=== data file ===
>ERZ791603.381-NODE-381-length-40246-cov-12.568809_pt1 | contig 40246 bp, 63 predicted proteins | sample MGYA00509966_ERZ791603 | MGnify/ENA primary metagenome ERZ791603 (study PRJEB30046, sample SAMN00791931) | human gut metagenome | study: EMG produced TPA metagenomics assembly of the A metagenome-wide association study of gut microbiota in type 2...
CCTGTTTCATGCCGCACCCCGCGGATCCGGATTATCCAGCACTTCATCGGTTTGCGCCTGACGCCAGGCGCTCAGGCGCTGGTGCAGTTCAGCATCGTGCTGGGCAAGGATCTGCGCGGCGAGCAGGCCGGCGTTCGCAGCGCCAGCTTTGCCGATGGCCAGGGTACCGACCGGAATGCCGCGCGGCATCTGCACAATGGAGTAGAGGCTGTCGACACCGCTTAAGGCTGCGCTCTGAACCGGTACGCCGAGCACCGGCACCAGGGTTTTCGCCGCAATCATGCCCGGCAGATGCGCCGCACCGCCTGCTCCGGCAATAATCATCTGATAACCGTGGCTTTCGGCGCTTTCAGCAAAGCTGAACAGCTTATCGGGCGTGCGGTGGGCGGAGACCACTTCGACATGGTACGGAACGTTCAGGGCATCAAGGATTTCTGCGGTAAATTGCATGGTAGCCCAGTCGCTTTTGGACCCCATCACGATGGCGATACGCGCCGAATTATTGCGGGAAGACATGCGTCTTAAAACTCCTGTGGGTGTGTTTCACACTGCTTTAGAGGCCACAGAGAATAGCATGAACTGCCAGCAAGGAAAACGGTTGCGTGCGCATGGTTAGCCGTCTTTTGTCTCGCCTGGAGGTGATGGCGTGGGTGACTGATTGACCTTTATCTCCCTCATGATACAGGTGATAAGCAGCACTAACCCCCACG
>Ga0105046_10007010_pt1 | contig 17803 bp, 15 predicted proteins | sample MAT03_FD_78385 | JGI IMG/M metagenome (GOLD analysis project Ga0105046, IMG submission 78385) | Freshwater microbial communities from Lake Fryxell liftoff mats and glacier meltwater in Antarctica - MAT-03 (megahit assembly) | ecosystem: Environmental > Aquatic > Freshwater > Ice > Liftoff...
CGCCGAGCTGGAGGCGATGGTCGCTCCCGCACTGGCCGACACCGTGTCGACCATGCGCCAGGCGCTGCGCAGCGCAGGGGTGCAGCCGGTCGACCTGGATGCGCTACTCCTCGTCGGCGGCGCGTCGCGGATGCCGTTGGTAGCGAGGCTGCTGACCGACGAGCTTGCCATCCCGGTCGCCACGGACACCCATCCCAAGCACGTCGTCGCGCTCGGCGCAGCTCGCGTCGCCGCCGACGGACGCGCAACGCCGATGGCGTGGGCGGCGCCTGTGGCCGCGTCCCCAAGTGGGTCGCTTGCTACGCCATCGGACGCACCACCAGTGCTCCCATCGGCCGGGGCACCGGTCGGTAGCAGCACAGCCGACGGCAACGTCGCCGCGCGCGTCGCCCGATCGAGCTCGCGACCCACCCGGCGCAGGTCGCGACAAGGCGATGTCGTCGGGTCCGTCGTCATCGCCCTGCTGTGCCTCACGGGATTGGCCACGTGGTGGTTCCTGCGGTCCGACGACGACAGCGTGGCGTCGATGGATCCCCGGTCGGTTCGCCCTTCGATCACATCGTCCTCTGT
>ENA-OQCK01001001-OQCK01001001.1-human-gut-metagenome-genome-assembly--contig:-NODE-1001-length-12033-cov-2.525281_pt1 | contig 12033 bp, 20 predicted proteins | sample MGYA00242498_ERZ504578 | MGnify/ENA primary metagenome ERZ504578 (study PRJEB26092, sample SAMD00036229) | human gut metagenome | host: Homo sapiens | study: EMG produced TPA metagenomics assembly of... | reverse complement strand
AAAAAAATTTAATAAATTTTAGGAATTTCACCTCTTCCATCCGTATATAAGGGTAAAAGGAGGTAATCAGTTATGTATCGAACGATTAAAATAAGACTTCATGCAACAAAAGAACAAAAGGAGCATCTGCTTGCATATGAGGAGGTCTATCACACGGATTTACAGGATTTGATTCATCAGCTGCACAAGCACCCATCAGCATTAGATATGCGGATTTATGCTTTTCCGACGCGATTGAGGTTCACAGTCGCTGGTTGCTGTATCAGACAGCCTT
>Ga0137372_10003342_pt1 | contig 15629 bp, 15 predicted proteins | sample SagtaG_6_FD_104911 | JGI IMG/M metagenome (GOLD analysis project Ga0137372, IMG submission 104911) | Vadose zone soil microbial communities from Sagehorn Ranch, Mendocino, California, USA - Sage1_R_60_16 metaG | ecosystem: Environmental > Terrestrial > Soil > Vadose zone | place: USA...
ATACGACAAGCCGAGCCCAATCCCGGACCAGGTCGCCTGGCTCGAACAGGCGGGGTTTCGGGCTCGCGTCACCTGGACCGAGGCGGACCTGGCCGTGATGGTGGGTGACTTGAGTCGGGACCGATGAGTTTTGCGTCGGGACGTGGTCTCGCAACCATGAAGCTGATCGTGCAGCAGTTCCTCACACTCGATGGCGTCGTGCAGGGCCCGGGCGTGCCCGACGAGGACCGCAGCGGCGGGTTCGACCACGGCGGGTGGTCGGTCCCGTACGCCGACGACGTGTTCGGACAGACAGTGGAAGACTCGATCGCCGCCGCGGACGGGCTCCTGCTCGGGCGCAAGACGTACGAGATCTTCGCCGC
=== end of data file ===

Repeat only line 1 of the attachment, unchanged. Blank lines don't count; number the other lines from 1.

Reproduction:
>ERZ791603.381-NODE-381-length-40246-cov-12.568809_pt1 | contig 40246 bp, 63 predicted proteins | sample MGYA00509966_ERZ791603 | MGnify/ENA primary metagenome ERZ791603 (study PRJEB30046, sample SAMN00791931) | human gut metagenome | study: EMG produced TPA metagenomics assembly of the A metagenome-wide association study of gut microbiota in type 2...